As Byron Shire City Council moves forward with plans to cap short-term vacation rentals at 60 days a year, the state’s tourist attraction councils are watching with interest.
- Cap strategy aims to increase permanent rentals to deal with housing crisis
- Shoalhaven City Council Mayor hopes local governments can introduce vacation rental caps, tax increases and levies
- Byron City Councilman says cap is ‘important step forward’ to free up housing stock
The cap is an important recommendation from the state’s Independent Planning Commission, which held two public hearings on the issue earlier this year.
New South Wales Planning Minister Paul Sculley told ABC that the onus is on Parliament to show that regulation can be enforced.
Mayor Michael Ryan said he is determined to make it happen.
“Actually we have QC [a King’s Counsel barrister] And we have expert planners on this to make sure we get something that’s actually viable,” he said.
“We’re going to specify exactly how this will be put in place to give the Department of Planning what it needs to get what we need.
“This is so important to our community that we cannot afford to miss it.”
Halve work on holidays?
People who own vacation properties can apply for a waiver of the cap.
Cr Lyon says the council needs to decide how much exemption will be granted.
“Right now, about 9 percent of all homes in the state are unhosted vacation homes,” he said.
“Even if we cut it in half, it would still be higher than anywhere else in Australia.
“So you have to start looking somewhere in that range. That’s where you start.”
Those numbers have been challenged by industry campaigning against the proposed cap.
The holiday rental sector is a key part of the region’s billion-dollar tourism industry, according to Colin Hussey, CEO of A Perfect Stay.
There are about 20,000 homes in the state, 950 of which are used as full-time vacation rentals, he said.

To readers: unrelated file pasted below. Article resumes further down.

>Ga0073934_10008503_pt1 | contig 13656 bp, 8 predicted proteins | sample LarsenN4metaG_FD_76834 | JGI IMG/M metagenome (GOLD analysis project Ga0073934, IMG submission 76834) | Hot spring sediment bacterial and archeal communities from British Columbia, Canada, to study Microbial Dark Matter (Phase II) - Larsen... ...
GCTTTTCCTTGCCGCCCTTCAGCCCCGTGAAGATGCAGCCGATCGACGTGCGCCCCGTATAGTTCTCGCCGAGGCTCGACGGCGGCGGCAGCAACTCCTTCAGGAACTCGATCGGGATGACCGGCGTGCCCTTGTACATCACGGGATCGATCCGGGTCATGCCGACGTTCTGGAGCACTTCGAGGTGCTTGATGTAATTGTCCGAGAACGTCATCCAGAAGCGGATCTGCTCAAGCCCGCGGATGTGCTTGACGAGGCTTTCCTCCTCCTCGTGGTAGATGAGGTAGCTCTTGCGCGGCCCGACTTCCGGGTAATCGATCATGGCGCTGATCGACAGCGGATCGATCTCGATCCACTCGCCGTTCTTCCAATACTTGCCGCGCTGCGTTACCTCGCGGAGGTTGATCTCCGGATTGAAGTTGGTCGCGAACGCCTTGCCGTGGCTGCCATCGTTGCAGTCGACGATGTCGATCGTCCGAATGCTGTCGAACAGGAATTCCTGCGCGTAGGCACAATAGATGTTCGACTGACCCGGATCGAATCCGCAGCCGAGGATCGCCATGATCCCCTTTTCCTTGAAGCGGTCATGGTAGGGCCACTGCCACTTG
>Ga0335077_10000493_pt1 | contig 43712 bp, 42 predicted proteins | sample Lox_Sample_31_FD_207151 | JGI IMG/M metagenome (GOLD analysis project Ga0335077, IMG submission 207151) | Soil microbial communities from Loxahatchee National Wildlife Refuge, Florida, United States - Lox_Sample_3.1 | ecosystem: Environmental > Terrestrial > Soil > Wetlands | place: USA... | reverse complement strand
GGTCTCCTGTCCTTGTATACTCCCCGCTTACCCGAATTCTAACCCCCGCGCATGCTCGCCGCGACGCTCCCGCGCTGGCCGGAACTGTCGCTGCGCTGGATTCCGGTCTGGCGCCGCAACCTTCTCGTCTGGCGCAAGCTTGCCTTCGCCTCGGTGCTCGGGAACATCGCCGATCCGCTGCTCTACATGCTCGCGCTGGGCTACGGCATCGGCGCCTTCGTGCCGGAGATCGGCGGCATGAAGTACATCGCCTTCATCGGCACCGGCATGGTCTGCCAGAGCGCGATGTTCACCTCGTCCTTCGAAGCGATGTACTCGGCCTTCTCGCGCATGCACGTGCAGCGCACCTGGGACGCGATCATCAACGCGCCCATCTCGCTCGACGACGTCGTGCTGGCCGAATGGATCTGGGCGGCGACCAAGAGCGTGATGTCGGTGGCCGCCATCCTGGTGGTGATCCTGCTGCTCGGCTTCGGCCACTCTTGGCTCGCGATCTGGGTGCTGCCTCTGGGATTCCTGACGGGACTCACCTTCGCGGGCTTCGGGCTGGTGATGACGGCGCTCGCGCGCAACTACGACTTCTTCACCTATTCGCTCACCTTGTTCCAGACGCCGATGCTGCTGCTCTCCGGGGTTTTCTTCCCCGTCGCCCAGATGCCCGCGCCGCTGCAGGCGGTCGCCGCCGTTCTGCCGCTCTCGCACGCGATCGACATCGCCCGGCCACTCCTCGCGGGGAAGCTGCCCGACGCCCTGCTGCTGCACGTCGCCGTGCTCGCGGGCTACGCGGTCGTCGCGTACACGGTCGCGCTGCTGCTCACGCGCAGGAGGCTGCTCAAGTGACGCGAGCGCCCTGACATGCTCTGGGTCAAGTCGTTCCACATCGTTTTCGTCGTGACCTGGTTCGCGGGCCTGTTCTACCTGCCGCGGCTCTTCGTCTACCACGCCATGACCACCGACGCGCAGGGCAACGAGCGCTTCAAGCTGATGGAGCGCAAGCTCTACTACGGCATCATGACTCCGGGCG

“That’s about $440 million out of that billion,” Hussey said.
However, he acknowledged that there may be room for compromise.
“What we want to do is work on affordable housing, so limit the number of full-time people.” [holiday rental] The house is collapsing but let them do it365 [days a year],” He said.
“But for those who want to do it, 60 days is enough to discourage the transition to full-time vacation rentals.”
Common parliamentary issues
South Shore of the State, Mayor of Shoalhaven Amanda Findlay wrote a letter to a local vacation rental owner last year. We asked them to consider switching to long-term rentals.
The city council has been unable to find a flexible alternative considering the popularity of different areas of LGA, so it has a comprehensive 365-day policy for vacation rentals.
“We are kind of helpless at the moment,” Cr Findley said.
“We can only wear blankets [policy] Since it is the number of days, there is no nuance.
“Because state government guidelines do not allow us to intervene in subtle and meaningful ways on a per-suburban basis.”
Cr Findley is pleased that the Byron Shire Council is working on this issue.
“They’ve been serious about this issue for a long time,” she said.
“They opened people’s eyes to this issue and gave people like me the opportunity to join them on that platform and say, ‘Look, we have a problem too. ”
Cr Findley would like local governments to take the following steps: wide range of options To address vacation rentals that include annual caps, additional property taxes, or owner levies.
“Definitely, we think caps are part of the solution, but we think caps are in the planning area,” she said.
“We want to impose a levy or higher fee to visit those properties to make sure they are treated as businesses and not as residences.”
1 year from now
Byron Shire City Council wants to set a 60-day cap by next June.
For Sama Barzon, who has been forced to relocate 24 times since last year’s floods, he believes change cannot come quickly enough.
“If you already have a reservation, you have to hobble out of the rental facility,” she says.
“Schoollies Week forced me and my family to move out of a nice little place that was probably the longest I’ve stayed in that period.”
Balson said the 60-day cap was a “significant step forward” in freeing up housing inventory.
“We’ve already lost a lot of inventory… Grandma’s flats are no longer for grandmas. Pensioners can’t afford vacation rental prices,” she said.
“The 60-day cap will definitely help bring existing home inventory back into the rental market.
“This is essentially the easiest achievement and a clear first step in solving the housing crisis.”
https://www.abc.net.au/news/2023-06-14/byron-60-day-cap-short-stay-holiday-rentals-housing-crisis/102468726 Byron Shire City Council tackles housing crisis with 60-day cap on short-stay vacation rentals